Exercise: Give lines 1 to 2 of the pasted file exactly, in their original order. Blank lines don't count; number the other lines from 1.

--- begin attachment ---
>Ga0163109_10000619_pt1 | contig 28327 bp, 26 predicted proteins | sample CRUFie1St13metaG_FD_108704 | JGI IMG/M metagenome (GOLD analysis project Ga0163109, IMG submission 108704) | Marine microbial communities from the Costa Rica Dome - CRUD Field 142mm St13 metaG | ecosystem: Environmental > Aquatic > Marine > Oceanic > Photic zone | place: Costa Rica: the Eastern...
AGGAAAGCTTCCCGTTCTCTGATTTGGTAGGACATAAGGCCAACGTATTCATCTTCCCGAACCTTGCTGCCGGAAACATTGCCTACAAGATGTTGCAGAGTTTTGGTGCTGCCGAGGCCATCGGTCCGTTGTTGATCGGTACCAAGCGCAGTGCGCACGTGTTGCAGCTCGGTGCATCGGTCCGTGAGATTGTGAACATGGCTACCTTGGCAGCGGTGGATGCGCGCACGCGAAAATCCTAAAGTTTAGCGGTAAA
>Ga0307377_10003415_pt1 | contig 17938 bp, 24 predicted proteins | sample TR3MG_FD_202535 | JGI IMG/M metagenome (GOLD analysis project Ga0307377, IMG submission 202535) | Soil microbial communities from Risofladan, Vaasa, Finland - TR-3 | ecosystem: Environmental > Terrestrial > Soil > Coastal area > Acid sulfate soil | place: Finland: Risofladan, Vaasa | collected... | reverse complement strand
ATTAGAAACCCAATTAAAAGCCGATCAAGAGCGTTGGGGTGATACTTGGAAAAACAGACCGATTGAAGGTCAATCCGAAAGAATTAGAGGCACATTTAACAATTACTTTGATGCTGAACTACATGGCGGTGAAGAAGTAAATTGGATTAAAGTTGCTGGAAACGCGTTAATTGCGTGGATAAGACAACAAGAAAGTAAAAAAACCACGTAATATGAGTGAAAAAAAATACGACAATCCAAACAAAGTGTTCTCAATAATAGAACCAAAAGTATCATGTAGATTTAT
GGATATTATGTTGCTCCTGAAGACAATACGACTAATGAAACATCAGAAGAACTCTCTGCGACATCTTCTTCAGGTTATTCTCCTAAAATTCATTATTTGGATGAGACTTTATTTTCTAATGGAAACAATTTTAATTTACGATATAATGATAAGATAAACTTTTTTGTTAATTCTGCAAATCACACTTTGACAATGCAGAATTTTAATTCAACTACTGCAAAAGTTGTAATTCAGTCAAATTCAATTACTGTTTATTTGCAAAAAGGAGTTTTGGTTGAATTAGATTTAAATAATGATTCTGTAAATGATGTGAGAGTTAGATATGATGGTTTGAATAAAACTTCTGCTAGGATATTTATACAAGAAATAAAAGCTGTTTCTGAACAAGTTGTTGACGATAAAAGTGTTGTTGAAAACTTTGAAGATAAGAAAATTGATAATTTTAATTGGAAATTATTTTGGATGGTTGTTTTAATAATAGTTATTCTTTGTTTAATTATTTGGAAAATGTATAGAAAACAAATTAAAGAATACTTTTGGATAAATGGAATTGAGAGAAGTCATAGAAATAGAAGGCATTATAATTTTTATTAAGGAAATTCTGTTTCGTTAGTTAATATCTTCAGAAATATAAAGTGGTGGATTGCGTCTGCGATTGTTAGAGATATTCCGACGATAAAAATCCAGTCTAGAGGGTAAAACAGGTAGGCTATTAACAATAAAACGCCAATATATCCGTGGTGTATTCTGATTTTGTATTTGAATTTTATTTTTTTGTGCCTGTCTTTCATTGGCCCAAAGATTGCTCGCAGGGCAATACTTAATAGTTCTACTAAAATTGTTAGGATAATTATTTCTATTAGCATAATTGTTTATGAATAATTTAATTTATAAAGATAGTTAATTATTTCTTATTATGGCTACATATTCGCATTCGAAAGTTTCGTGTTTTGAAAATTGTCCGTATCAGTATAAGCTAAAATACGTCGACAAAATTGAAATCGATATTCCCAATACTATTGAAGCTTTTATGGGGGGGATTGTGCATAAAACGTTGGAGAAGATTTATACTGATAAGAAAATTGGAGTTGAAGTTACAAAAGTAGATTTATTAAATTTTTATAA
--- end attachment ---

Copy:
>Ga0163109_10000619_pt1 | contig 28327 bp, 26 predicted proteins | sample CRUFie1St13metaG_FD_108704 | JGI IMG/M metagenome (GOLD analysis project Ga0163109, IMG submission 108704) | Marine microbial communities from the Costa Rica Dome - CRUD Field 142mm St13 metaG | ecosystem: Environmental > Aquatic > Marine > Oceanic > Photic zone | place: Costa Rica: the Eastern...
AGGAAAGCTTCCCGTTCTCTGATTTGGTAGGACATAAGGCCAACGTATTCATCTTCCCGAACCTTGCTGCCGGAAACATTGCCTACAAGATGTTGCAGAGTTTTGGTGCTGCCGAGGCCATCGGTCCGTTGTTGATCGGTACCAAGCGCAGTGCGCACGTGTTGCAGCTCGGTGCATCGGTCCGTGAGATTGTGAACATGGCTACCTTGGCAGCGGTGGATGCGCGCACGCGAAAATCCTAAAGTTTAGCGGTAAA